Saturday, January 3, 2015

The Cotton Empire

From the Kansas City Star, "‘Land of cotton’ was — and is — not such a happy place," by Kevin Canfield, in a Special to The Kansas City Star, on 3 January 2015 -- It plays a part in nearly everything we do. Not only is cotton found in clothes, bedding and books, Sven Beckert reminds us — it’s also “in the banknotes we use, the coffee filters that help us awaken in the morning, the vegetable oil we use for cooking, the soap we wash with, and the gunpowder that fights our wars.”

On one level, Berkert’s “Empire of Cotton: A Global History” is about the omnipresence of a single, extremely versatile plant. But more than that, it’s a comprehensive look at the ways in which cotton has shaped life in America and in countries all over the world — sometimes for the better, yet all too frequently for the worse.
Empire of Cotton: A Global History, by Sven Beckert 
Though Beckert, a Harvard history professor, offers an overview of 5,000 years of cotton-growing, he devotes most of his energy to a smaller block of time.

In his formulation, the economic system that would fuel the modern cotton trade took root in the 16th century. “War capitalism,” as Beckert terms the era’s ruthless network of international commerce, was built on the sale of human beings, and on the theft of land and natural resources from native people.

In the years after European explorers landed on these shores, they grabbed as much gold as they could get their hands on. Later, the newcomers turned to sugar and tobacco farming — and then, to the cultivation of cotton. This necessitated lots of laborers. The slave trade exploded.

“In the three centuries after 1500, more than 8 million slaves were transported from Africa to the Americas,” Beckert writes.

Cotton raised by slaves on this side of the ocean was shipped to England and mainland Europe. There it was processed in sweatshops where impoverished laborers — adults and children alike — logged 85-hour workweeks.

This arrangement was nearly upended in 1791, when slaves in Saint-Dominique (present-day Haiti) rebelled against the country’s French regime. As they won their freedom, Saint-Dominique’s ex-slaves also shook the global cotton trade. The island had been producing nearly a quarter of the cotton imported into Britain, according to Beckert, but after the uprising that figure plummeted to less than 5 percent.

To make up for the shortage, Beckert writes, European cotton magnates sought increased output from America. A series of technological breakthroughs — foremost Eli Whitney’s seed-removing cotton gin — sped the growth of the stateside cotton industry. More and more slaves were needed on Southern plantations.
How prevalent was slave holding among American cotton producers? On the eve of the Civil War, Beckert tells us, “85 percent of all cotton picked in the South in 1860 was grown on units larger than a hundred acres; the planters who owned those farms owned 91.2 percent of all slaves.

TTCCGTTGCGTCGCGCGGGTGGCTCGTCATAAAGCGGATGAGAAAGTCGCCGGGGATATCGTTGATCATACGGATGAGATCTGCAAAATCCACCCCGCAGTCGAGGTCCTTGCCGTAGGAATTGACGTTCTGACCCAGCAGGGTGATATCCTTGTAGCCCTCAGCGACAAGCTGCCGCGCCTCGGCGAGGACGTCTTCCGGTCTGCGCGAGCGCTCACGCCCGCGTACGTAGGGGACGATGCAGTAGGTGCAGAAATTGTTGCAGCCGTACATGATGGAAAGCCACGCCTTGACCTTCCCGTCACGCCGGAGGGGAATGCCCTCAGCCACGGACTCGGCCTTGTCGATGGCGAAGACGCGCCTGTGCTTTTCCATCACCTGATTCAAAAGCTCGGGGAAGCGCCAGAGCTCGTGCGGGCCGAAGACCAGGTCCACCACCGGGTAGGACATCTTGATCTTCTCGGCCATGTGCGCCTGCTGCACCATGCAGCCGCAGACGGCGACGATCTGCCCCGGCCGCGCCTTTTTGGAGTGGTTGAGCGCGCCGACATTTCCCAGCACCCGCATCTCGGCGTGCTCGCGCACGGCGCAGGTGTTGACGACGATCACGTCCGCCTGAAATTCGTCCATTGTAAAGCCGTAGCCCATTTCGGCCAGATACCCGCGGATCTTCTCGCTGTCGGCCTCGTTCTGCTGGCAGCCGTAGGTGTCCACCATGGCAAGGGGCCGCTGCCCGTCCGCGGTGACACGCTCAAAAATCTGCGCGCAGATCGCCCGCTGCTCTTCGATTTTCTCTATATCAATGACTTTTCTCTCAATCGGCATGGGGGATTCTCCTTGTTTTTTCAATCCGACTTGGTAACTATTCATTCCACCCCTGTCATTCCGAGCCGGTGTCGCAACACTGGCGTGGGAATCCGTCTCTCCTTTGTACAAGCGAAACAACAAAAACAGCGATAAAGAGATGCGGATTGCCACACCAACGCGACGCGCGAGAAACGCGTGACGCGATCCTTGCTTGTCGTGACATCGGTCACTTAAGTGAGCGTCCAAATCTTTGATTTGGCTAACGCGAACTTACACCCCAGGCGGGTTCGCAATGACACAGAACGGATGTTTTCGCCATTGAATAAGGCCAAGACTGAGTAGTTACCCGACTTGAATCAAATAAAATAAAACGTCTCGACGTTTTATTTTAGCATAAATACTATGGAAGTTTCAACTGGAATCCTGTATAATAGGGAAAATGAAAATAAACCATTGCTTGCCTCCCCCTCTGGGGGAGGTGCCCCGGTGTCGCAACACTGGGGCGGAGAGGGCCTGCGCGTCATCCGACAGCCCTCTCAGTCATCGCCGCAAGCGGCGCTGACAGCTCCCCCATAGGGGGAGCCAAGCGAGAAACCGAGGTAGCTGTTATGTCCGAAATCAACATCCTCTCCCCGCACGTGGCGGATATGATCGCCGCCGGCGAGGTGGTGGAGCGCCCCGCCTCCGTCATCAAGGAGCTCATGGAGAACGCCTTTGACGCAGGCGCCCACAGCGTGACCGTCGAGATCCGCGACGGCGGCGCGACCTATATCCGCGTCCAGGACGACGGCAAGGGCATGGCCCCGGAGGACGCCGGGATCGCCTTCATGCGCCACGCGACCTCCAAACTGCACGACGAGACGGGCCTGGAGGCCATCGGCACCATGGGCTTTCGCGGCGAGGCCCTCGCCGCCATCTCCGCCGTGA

“Cotton demanded quite literally a hunt for labor and a perpetual struggle for its control. Slave traders, slave pens, slave auctions, and the attendant physical and psychological violence of holding millions in bondage were of central importance to the expansion of cotton production in the United States and of the Industrial Revolution in Great Britain.”

The scope of slavery in America remains shocking, no matter how often the story is told. But the degree to which Europeans supported it well into the 19th century is often underplayed. In 1807, Britain outlawed the sale of slaves, but some English traders continued to aid American slaveholders until the Civil War.

“Liverpool, the world’s largest cotton port, was the most pro-Confederate place in the world outside the Confederacy itself,” he writes. “Liverpool merchants helped bring out cotton from ports blockaded by the Union navy, built warships for the Confederacy, and supplied the South with military equipment and credit.”

“Empire of Cotton” also features a host of edifying — and largely untold — stories about the destruction wrought by the fluctuating cotton market. In the middle of the 19th century, encouraged by English traders looking to make up production lost to the Civil War, some farmers in India switched from food crops to cotton. India began to import more food. But cotton prices fell, food costs spiked in the 1870s, and many poor workers couldn’t afford to eat.

“In India alone,” Beckert writes, “between 6 and 10 million people died in the famines of the late 1870s.”

Today the cotton industry is dominated by China and other countries where labor is extremely cheap. According to 2012 figures cited by Beckert, 29 percent of the world’s cotton is grown in China and 21 percent in India. Uzbekistan, a country with 0.004 percent of the global population, accounts for 4 percent of the world’s cotton — in part, Beckert writes, because child agricultural labor is legal.

Virtually every piece of clothing now sold in America — 98 percent, Beckert says — is manufactured beyond our borders.

“Workers in Bangladesh stitch together clothing under absurdly dangerous conditions for very low wages,” he writes, “while consumers in the United States and Europe can purchase those pieces with abandon, at prices that often seem impossibly low.”  (source: The Kansas City Star)


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